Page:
Long commutes are hitting the health and productivity of workers, leading to stress and depression, according to a new study.

Research among 34,000 adults found that those spending less than half an hour going to work gain an extra seven days’ worth of productive time every year.

But commuters travelling on trains between Glasgow and Edinburgh will have a longer wait for a shorter commute after fresh delays to electrification on the line.

New trains were due to start running in July but Network Rail had said a "safety-critical" component had failed.

It was hoped that journey times between the country’s biggest cities would be cut by ten minutes to 42 minutes by next year.

Private health firm VitalityHealth carried out research which showed a shorter commute could bring significant health benefits.

The study, delivered in partnership with the University of Cambridge, RAND Europe and Mercer, examined the impact of commuting as well as flexible and home working on employee health and productivity.

Researchers found that employees commuting less than half an hour to get to work gain an additional seven days’ worth of productive time each year compared to those with commutes of 60 minutes or more.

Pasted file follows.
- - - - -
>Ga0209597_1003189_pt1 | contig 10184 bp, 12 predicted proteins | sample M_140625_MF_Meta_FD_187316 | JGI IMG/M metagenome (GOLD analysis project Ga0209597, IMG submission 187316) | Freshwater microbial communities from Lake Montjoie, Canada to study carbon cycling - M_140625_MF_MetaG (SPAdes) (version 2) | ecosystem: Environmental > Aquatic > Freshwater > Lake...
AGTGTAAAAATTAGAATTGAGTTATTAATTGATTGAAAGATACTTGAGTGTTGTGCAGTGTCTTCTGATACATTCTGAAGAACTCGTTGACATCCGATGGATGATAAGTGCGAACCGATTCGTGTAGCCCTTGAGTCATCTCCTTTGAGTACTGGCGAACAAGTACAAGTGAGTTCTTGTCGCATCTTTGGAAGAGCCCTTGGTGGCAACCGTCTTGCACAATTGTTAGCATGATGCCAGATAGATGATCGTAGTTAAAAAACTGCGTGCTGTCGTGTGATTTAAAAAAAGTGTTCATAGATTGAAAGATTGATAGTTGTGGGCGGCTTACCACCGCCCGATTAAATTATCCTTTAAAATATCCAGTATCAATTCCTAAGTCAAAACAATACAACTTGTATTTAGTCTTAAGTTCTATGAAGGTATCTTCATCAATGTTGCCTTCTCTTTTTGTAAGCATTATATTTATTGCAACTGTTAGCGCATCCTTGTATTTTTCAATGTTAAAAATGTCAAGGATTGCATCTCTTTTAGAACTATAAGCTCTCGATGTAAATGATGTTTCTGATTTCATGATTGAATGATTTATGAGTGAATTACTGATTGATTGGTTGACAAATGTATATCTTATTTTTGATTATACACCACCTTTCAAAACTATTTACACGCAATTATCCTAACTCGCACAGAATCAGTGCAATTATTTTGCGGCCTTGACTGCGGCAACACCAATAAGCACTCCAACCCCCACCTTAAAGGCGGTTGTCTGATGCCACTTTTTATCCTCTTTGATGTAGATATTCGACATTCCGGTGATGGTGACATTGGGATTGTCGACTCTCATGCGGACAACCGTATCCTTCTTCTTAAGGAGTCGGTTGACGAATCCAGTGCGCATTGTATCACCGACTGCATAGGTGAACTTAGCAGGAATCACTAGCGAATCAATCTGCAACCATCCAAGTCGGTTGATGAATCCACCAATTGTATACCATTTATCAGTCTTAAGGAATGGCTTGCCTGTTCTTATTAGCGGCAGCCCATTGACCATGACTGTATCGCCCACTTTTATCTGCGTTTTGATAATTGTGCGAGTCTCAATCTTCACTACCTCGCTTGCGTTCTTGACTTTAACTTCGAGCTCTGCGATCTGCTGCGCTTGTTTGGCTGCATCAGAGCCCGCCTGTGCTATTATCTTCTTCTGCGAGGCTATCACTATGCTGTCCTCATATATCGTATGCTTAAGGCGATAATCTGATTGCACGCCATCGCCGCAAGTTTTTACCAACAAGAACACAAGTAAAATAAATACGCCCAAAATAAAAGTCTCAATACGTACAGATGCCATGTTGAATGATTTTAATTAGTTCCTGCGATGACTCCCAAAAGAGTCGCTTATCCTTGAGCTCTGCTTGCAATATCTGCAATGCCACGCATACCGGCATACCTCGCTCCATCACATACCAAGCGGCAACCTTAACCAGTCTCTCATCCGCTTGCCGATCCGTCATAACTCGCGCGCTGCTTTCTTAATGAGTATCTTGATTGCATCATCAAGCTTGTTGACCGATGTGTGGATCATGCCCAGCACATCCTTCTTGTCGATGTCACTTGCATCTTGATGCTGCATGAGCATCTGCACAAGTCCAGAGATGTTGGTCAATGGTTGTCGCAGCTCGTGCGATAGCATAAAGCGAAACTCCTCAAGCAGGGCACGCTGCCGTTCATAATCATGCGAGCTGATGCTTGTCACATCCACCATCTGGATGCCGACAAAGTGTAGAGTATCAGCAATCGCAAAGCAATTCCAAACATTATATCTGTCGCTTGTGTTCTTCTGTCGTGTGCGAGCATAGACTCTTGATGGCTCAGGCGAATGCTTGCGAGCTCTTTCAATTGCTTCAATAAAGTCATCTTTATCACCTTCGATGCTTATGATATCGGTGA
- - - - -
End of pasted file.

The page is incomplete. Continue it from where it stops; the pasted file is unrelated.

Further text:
Longer commutes appear to have a significant impact on mental wellbeing, with longer-commuting workers 33 per cent more likely to suffer from depression, 37 per cent more likely to have financial concerns and 12 per cent more likely to report multiple dimensions of work-related stress.

These workers were also 46 per cent more likely to get less than the recommended seven hours of sleep each night and 21 per cent more likely to be obese.

Shaun Subel, of VitalityHealth, said: “These results demonstrate the significance of the daily work routine in influencing individuals' health and productivity.

“Beyond looking at ways that the work environment can be altered to make it more conducive to improved health and wellbeing, our research suggests that employers should perhaps be looking at flexible working arrangements as a more prominent part of their workplace wellness or productivity management strategy.

“Allowing employees the flexibility to avoid the rush-hour commute where possible, or fit their routine around other commitments, can help reduce stress and promote healthier lifestyle choices and, importantly, this is shown to actually impact positively on productivity.”

Network Rail chief executive Mark Carne revealed delays to the upgrade in a letter to the transport minister last week.

It said: “Regrettably, it is now clear that a safety critical component is susceptible to failure and must be replaced. This will impact the energisation start date.

“We are working extremely closely and collaboratively within the ScotRail Alliance to assess how the impact of this challenge can be minimised for passengers and we will keep your officials fully informed.”

Despite problems for rail commuters, drivers using the M8 between Glasgow and Edinburgh are enjoying quicker journeys.

The so-called missing link of Scotland's busiest motorway between Newhouse and Baillieston opened last month.

It is the latest stage in the £500m M8 M73 and M74 motorway improvements project which will cut journey times at peak times by around 20 minutes, according to Transport Scotland.